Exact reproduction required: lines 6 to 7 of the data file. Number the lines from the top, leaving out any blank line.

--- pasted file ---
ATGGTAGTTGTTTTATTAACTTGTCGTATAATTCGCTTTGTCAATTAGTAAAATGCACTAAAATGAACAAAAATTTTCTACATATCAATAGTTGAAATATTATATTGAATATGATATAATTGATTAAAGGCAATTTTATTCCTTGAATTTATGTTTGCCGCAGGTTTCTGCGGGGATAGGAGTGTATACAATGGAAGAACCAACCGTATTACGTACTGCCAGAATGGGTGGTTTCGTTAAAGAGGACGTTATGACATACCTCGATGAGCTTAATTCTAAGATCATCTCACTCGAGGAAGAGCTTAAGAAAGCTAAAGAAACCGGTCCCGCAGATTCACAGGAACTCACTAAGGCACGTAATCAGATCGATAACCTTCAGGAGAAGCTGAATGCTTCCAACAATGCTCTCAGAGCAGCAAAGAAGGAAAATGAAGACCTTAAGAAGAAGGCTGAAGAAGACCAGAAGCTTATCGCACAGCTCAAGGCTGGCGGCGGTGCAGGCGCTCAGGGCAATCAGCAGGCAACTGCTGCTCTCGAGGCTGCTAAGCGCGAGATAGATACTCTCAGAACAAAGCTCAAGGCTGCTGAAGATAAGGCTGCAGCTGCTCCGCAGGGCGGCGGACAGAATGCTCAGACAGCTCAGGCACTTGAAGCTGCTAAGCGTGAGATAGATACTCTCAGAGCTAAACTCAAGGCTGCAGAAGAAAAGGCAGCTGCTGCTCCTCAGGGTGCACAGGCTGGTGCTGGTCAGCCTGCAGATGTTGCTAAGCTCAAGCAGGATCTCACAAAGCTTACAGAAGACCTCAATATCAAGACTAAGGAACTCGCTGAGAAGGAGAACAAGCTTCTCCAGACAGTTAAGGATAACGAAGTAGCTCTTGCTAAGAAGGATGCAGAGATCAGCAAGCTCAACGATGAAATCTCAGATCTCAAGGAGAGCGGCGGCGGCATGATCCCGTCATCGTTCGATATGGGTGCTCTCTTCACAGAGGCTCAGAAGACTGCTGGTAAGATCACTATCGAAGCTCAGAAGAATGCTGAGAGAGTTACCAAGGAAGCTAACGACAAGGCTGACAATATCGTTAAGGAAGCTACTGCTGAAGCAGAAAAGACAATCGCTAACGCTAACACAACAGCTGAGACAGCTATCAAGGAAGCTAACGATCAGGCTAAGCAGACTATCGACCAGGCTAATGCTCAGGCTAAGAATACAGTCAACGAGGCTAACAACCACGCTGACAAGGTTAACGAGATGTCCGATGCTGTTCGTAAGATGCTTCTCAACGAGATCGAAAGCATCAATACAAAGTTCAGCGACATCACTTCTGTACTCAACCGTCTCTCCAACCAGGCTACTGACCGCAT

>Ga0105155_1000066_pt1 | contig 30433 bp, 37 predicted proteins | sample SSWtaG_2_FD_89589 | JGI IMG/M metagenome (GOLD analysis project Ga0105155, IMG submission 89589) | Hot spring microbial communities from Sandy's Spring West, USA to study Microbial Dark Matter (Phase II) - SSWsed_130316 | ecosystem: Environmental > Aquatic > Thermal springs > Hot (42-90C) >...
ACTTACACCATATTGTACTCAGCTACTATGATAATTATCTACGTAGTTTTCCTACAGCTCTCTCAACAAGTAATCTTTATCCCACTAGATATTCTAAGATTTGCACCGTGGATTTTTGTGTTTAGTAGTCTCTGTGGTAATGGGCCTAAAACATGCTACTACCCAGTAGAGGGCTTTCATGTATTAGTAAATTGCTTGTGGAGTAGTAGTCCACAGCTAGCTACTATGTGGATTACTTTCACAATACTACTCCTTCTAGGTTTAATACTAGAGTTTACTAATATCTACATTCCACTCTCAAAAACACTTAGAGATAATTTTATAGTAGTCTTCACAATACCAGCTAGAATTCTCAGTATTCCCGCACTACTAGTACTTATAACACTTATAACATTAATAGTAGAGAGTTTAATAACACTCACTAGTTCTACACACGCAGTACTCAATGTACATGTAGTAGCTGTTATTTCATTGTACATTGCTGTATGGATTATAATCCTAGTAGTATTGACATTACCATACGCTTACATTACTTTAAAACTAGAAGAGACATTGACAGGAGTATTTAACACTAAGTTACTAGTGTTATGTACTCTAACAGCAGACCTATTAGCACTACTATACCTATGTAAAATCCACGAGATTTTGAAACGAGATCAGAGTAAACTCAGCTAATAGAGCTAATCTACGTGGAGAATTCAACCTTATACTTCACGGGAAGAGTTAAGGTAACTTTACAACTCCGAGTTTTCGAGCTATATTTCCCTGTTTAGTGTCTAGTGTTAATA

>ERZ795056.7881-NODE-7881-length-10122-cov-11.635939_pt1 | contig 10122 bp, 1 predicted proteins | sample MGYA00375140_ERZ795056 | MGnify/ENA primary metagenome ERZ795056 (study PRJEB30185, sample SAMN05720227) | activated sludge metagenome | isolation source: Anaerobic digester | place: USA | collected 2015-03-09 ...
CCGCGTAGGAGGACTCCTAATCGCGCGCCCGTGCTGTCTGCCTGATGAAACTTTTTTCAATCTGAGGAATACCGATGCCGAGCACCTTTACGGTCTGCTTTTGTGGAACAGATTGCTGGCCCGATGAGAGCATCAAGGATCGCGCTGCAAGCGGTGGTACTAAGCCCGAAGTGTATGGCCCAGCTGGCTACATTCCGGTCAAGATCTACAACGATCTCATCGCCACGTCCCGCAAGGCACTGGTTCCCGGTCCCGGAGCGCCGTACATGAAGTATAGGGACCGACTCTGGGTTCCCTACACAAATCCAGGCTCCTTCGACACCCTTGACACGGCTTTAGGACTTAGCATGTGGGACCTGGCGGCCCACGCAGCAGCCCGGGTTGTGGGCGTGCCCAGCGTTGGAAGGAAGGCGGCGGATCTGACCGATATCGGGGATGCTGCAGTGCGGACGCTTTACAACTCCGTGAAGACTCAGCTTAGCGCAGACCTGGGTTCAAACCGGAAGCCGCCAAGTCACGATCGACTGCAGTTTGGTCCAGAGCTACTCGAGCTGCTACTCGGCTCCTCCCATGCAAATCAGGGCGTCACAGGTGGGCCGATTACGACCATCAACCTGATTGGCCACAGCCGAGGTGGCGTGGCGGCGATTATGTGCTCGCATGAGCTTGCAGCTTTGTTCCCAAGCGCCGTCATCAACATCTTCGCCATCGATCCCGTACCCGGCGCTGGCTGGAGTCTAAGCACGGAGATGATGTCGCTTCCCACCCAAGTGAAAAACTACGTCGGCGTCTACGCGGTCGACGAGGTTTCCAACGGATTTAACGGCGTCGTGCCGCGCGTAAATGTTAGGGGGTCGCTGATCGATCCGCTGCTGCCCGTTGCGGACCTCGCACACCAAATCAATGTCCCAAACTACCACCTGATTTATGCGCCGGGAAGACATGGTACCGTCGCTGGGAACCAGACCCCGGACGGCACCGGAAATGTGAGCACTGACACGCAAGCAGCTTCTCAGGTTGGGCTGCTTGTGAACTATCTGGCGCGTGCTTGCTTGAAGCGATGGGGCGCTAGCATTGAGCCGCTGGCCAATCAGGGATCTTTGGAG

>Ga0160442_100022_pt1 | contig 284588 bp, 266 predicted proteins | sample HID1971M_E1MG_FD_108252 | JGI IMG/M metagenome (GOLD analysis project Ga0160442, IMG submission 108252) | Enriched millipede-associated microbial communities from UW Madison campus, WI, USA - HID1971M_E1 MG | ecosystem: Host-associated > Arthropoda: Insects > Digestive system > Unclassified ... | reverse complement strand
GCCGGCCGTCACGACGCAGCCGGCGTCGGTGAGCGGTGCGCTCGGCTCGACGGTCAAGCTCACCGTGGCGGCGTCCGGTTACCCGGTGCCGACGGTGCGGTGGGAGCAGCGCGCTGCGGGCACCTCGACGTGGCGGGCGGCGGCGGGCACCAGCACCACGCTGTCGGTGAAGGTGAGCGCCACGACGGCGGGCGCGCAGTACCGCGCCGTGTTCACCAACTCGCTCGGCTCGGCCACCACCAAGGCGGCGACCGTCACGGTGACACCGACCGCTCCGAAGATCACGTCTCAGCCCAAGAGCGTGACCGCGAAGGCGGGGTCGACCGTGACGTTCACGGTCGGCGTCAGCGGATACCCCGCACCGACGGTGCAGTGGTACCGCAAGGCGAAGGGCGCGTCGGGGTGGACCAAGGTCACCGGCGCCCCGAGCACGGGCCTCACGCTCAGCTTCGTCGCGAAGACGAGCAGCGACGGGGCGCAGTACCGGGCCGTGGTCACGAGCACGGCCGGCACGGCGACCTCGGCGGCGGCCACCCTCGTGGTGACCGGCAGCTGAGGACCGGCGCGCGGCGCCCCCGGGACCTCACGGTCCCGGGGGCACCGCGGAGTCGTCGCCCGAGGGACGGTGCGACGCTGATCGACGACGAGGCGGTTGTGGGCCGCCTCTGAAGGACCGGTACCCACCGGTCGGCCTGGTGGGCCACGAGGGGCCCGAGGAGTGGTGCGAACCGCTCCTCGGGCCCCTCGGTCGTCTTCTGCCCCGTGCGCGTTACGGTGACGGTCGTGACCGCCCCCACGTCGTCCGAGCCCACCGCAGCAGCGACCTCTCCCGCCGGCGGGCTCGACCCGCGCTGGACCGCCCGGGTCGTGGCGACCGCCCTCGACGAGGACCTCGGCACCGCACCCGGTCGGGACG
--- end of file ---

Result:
>Ga0160442_100022_pt1 | contig 284588 bp, 266 predicted proteins | sample HID1971M_E1MG_FD_108252 | JGI IMG/M metagenome (GOLD analysis project Ga0160442, IMG submission 108252) | Enriched millipede-associated microbial communities from UW Madison campus, WI, USA - HID1971M_E1 MG | ecosystem: Host-associated > Arthropoda: Insects > Digestive system > Unclassified ... | reverse complement strand
GCCGGCCGTCACGACGCAGCCGGCGTCGGTGAGCGGTGCGCTCGGCTCGACGGTCAAGCTCACCGTGGCGGCGTCCGGTTACCCGGTGCCGACGGTGCGGTGGGAGCAGCGCGCTGCGGGCACCTCGACGTGGCGGGCGGCGGCGGGCACCAGCACCACGCTGTCGGTGAAGGTGAGCGCCACGACGGCGGGCGCGCAGTACCGCGCCGTGTTCACCAACTCGCTCGGCTCGGCCACCACCAAGGCGGCGACCGTCACGGTGACACCGACCGCTCCGAAGATCACGTCTCAGCCCAAGAGCGTGACCGCGAAGGCGGGGTCGACCGTGACGTTCACGGTCGGCGTCAGCGGATACCCCGCACCGACGGTGCAGTGGTACCGCAAGGCGAAGGGCGCGTCGGGGTGGACCAAGGTCACCGGCGCCCCGAGCACGGGCCTCACGCTCAGCTTCGTCGCGAAGACGAGCAGCGACGGGGCGCAGTACCGGGCCGTGGTCACGAGCACGGCCGGCACGGCGACCTCGGCGGCGGCCACCCTCGTGGTGACCGGCAGCTGAGGACCGGCGCGCGGCGCCCCCGGGACCTCACGGTCCCGGGGGCACCGCGGAGTCGTCGCCCGAGGGACGGTGCGACGCTGATCGACGACGAGGCGGTTGTGGGCCGCCTCTGAAGGACCGGTACCCACCGGTCGGCCTGGTGGGCCACGAGGGGCCCGAGGAGTGGTGCGAACCGCTCCTCGGGCCCCTCGGTCGTCTTCTGCCCCGTGCGCGTTACGGTGACGGTCGTGACCGCCCCCACGTCGTCCGAGCCCACCGCAGCAGCGACCTCTCCCGCCGGCGGGCTCGACCCGCGCTGGACCGCCCGGGTCGTGGCGACCGCCCTCGACGAGGACCTCGGCACCGCACCCGGTCGGGACG